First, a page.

Letter: What happened to the B.C. Conservative Party?

It’s time for the BC Conservative Party to get its act together and present an alternative to the current government in 2017.

To the editor:

With the mounting scandals facing the provincial government these days, one has to wonder what ever happened to the BC Conservative Party. The last time their Leader, Dan Brooks, issued a press release it was to congratulate Justin Trudeau on his election victory.

We haven’t heard word one about any issues that an opposition party should be taking issue with like the deletion of emails by government officials or the fact that our most vulnerable resource, children in care, are committing suicide while being kept in hotel rooms unbeknownst to government.

With just two years until the next provincial election the only parties that appear in the media are the Liberals and the NDP. Hence the question.

During the last election the BC Conservative Party started out at 23 per cent—a viable alternative to the BC Liberals and the NDP. By the time the election was over the party had slid to just over four per cent as a result of internal fighting. Today one has to question whether the BCCP can even achieve four per cent.

Since the new leader has been elected the membership has declined and constituency associations have collapsed. What have the board and leader done? Well, they developed a new constitution that has created more dissent within the membership. They have not had a review of the party policies and they don’t oppose anything that the governing Liberals have done since being elected.

The BC Conservative Party is mired in debt and the leader is facing a lawsuit that threatens to put the party even further in debt.

We all know what the NDP has done to B.C. in the past and we are scared to death of what will happen if they get back in.

The province needs a realistic and viable alternative to the BC Liberals and at this point it looks like there isn’t one available. It’s time for the BC Conservative Party to get its act together and present an alternative to the current government in 2017.

Doug Machan, Kelowna

 

Just Posted

Short-term rentals could be allowed in Lake Country by next week

A bylaw for short-term rentals will be up for adoption during Tuesday’s council meeting

Central Okanagan firefighters are battling wildfires across B.C.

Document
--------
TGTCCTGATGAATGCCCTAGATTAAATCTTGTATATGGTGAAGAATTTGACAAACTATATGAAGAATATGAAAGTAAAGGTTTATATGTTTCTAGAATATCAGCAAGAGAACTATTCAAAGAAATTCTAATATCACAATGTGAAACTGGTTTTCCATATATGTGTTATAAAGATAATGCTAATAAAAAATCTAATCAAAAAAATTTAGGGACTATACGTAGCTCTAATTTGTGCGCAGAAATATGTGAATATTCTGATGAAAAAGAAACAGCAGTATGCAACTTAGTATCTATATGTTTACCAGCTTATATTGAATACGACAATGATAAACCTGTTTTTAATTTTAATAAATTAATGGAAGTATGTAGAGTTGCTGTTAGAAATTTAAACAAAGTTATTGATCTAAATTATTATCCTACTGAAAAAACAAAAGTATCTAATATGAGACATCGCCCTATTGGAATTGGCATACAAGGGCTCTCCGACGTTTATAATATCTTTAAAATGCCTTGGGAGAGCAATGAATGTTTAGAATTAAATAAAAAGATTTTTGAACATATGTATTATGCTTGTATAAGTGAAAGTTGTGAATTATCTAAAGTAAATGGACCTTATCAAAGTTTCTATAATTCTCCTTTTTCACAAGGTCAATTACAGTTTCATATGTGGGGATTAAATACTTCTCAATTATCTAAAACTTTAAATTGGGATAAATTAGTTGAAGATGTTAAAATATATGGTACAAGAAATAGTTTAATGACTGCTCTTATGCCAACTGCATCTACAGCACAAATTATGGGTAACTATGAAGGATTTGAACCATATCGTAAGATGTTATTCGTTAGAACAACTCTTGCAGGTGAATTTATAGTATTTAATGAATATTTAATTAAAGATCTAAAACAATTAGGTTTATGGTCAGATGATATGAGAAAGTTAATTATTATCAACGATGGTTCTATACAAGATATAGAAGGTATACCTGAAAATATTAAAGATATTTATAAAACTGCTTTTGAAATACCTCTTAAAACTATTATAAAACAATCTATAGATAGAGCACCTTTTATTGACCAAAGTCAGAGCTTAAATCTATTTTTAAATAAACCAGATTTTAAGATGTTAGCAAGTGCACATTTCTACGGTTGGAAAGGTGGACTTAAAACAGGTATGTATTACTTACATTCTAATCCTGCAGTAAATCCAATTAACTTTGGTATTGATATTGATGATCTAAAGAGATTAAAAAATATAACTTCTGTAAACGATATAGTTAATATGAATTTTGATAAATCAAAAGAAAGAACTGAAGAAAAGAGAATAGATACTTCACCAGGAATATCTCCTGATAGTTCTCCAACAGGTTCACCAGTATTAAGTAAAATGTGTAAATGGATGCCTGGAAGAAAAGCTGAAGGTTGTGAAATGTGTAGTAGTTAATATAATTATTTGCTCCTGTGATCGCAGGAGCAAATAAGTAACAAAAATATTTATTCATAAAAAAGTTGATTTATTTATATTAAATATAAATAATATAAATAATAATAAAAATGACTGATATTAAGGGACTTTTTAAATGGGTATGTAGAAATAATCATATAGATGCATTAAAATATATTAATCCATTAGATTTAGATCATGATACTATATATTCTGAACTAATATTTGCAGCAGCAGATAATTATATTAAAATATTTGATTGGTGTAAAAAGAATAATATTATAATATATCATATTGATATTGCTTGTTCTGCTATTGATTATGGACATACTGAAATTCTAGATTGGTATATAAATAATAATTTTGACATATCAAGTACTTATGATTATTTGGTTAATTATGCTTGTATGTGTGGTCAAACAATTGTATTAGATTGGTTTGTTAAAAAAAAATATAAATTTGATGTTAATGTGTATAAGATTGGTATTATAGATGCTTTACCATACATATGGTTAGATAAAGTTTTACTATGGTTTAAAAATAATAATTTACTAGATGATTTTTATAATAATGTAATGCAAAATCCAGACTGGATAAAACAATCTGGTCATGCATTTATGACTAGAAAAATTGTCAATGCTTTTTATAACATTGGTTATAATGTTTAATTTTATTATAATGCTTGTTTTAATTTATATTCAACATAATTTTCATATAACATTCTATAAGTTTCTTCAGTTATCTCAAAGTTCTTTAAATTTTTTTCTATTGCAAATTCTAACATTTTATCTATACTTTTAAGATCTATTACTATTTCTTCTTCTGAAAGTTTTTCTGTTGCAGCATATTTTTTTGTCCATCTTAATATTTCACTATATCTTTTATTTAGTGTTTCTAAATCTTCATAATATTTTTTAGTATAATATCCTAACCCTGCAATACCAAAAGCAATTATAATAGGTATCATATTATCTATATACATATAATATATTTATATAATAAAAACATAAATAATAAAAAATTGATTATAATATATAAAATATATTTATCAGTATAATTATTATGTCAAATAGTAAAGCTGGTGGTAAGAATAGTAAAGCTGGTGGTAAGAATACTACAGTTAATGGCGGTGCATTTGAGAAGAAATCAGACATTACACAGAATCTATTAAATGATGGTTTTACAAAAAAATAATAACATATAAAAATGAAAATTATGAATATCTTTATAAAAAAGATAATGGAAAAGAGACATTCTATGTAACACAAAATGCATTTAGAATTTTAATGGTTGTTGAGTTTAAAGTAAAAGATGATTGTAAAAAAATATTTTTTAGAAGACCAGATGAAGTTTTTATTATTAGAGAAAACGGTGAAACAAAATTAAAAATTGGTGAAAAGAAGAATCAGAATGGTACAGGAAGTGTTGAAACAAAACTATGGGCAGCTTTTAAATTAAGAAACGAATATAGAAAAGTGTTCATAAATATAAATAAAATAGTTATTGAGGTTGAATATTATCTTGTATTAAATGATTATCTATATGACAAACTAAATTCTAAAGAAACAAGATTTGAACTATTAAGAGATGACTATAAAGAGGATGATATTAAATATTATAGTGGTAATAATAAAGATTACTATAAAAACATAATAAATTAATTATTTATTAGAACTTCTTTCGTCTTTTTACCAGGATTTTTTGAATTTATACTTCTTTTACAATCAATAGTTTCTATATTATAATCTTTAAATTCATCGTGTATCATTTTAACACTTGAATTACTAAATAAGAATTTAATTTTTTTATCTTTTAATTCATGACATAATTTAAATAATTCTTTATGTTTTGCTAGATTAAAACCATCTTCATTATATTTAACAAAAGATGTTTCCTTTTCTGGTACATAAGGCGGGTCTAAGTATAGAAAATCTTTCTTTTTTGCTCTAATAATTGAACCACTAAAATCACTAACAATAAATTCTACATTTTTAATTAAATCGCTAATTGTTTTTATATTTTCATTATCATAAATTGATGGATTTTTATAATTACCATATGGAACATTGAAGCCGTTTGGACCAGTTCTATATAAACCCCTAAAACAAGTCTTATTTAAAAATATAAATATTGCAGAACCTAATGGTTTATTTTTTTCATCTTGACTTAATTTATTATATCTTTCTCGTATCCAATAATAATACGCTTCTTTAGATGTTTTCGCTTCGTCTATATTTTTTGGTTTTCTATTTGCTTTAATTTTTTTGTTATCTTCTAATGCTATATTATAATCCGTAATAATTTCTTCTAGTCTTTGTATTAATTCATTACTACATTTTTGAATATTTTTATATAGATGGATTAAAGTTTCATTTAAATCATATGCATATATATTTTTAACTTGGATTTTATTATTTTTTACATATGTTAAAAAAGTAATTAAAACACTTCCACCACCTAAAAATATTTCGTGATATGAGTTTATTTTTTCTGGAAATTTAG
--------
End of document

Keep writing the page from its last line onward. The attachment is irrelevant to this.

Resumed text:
Lake Country, Kelowna and Peachland crews are assisting the BC Wildfire Service

Traffic delays expected for up to 40 minutes along Lake Country road

Paving is taking place along Pelmewash Parkway

The Hillside Outlaws compete to play Denim on the Diamond

The Penticton based band are bringing their country music to Kelowna

45 people to be left on the streets after shelter’s closure, says nonprofit

Inn from the Cold is trying to house 45 residents after it’s closure in Kelowna

Interim GoFundMe payments approved in Humboldt Broncos crash

$50,000 to be given to each of the 13 survivors and each family of the 16 people who died

Altidore nets 3 as Toronto drubs Whitecaps 5-2

Vancouver falls 7-4 on aggregate in Canadian Championship final

Ottawa intervenes to get B.C. ball player, 13, to Little League World Series

Before immigration issue was resolved, Dio Gama was out practicing the game he loves Wednesday

Pet goldfish invades small B.C. lake

Pinecrest Lake is located between Whistler and Squamish

Mounties deployed to help B.C. communities affected by wildfires

RCMP officers heading to places particularly within central, northern and southern B.C.

Chinese medicine practitioner in B.C. facing historical sex assault charges

71-year old Kit Wong practiced acupuncture from his home during the time of the assaults

Quebec sets aside $900 million for companies hurt by U.S. tariffs

Premier Philippe Couillard says his government will make $863 million available over five years

Wildfires converge near Mabel Lake in Lumby

Area restrictions expanded in Lumby and Cherryville

Most Read